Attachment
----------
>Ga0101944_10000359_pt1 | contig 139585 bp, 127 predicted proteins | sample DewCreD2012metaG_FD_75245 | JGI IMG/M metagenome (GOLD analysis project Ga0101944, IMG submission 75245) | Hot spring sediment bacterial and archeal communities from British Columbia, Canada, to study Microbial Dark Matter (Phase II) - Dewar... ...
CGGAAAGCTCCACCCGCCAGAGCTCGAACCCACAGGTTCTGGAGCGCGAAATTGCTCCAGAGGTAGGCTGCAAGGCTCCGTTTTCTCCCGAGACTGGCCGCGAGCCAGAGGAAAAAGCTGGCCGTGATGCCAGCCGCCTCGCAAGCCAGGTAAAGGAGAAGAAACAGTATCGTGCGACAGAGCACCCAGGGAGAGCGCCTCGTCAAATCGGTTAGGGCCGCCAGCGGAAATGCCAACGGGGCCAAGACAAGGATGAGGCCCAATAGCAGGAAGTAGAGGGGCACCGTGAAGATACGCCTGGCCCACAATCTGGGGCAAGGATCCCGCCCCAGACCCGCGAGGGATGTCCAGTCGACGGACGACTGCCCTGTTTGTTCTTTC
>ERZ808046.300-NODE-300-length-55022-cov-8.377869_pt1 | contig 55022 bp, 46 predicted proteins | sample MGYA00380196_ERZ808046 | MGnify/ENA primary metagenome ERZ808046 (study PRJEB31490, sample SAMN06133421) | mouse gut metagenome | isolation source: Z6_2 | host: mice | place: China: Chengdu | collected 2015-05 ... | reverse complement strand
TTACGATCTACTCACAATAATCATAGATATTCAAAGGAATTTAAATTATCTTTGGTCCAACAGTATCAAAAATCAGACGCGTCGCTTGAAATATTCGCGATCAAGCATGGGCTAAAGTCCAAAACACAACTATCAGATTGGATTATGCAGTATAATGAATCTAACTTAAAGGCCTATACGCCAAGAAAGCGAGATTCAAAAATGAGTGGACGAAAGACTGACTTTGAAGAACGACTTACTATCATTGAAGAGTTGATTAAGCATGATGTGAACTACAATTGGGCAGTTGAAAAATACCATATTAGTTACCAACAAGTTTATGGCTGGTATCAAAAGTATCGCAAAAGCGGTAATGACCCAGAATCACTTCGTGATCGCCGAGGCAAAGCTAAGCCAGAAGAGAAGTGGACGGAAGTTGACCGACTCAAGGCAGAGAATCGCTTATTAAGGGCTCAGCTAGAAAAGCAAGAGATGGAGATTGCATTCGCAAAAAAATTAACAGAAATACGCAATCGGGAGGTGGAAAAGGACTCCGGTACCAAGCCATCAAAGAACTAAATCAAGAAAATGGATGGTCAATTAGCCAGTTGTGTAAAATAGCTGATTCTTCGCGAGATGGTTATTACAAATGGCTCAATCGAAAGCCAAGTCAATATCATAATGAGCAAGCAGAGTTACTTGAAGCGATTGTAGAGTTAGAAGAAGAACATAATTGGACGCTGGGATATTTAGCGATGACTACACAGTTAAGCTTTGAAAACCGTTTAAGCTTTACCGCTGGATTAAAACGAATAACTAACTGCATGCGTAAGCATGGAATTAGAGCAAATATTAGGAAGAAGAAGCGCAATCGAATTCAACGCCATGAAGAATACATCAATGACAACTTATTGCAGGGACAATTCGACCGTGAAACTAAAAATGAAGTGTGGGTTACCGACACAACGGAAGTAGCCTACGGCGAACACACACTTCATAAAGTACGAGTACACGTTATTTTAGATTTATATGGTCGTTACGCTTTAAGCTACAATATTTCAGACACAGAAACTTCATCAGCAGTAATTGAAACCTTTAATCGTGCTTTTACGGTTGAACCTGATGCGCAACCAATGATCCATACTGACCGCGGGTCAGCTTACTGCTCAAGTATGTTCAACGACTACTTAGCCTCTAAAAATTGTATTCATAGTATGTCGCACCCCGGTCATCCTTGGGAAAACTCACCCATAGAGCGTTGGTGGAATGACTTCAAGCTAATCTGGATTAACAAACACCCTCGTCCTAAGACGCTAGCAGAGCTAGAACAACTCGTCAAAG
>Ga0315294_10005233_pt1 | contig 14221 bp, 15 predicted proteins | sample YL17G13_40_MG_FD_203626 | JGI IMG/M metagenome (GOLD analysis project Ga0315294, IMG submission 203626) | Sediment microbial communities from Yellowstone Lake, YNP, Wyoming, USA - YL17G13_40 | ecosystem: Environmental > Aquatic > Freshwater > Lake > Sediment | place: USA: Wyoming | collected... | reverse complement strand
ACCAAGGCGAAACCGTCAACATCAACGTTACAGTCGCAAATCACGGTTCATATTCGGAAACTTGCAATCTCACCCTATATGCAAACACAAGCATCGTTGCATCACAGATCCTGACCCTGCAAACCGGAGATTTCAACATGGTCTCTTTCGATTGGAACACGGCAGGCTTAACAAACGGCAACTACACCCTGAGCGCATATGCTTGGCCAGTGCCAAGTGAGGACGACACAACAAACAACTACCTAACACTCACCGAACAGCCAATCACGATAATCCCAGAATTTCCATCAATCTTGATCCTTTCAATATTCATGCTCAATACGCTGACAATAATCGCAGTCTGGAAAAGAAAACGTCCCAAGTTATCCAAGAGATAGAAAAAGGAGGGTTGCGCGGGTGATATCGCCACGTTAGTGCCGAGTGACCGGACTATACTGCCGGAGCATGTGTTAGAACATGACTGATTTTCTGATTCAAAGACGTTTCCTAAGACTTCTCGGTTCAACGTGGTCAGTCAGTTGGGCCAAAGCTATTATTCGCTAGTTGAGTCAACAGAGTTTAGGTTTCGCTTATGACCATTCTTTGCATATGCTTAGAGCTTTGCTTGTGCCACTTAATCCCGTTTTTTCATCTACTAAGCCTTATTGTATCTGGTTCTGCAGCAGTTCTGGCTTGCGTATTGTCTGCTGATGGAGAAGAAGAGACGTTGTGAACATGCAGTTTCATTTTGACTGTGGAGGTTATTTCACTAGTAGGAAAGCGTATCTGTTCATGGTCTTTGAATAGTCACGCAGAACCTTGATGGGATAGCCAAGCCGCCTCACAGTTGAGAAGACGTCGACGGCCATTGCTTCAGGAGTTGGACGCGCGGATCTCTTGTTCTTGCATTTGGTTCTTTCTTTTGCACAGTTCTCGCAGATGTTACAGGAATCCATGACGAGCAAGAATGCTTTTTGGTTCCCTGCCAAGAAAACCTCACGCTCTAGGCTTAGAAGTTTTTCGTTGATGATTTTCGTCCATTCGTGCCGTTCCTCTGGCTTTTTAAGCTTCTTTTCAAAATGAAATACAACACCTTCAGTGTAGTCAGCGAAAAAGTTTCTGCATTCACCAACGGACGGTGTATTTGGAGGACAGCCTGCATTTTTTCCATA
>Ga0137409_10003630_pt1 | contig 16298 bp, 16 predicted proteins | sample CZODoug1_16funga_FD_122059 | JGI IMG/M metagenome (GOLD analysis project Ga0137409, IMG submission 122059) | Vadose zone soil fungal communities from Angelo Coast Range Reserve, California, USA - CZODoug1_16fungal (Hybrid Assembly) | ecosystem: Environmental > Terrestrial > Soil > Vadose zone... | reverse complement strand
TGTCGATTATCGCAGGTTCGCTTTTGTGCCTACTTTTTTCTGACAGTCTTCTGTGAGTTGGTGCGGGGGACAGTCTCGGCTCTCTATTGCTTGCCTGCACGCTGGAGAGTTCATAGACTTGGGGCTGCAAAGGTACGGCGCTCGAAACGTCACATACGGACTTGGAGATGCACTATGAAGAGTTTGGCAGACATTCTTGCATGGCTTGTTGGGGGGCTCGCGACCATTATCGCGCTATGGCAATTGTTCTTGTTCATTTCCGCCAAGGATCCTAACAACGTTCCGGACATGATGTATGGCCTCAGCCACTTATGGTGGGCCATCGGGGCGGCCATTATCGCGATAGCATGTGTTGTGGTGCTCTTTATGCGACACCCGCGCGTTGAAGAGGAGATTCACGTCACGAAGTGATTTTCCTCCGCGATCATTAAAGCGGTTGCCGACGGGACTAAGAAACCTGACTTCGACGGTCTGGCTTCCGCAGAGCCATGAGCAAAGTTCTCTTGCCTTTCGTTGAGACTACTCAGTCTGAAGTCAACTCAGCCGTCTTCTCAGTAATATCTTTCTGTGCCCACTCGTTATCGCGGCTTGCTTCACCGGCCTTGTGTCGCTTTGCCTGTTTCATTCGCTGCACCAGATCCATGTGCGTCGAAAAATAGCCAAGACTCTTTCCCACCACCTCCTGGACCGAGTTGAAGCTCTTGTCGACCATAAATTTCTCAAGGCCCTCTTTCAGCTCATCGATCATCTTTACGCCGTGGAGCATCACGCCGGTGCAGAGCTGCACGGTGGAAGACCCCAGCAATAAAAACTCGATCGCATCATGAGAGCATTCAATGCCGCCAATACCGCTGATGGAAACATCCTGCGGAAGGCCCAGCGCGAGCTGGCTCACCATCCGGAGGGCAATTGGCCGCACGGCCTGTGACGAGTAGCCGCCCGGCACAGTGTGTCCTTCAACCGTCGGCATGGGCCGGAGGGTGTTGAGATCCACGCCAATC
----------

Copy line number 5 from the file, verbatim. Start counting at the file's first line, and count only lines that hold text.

>Ga0315294_10005233_pt1 | contig 14221 bp, 15 predicted proteins | sample YL17G13_40_MG_FD_203626 | JGI IMG/M metagenome (GOLD analysis project Ga0315294, IMG submission 203626) | Sediment microbial communities from Yellowstone Lake, YNP, Wyoming, USA - YL17G13_40 | ecosystem: Environmental > Aquatic > Freshwater > Lake > Sediment | place: USA: Wyoming | collected... | reverse complement strand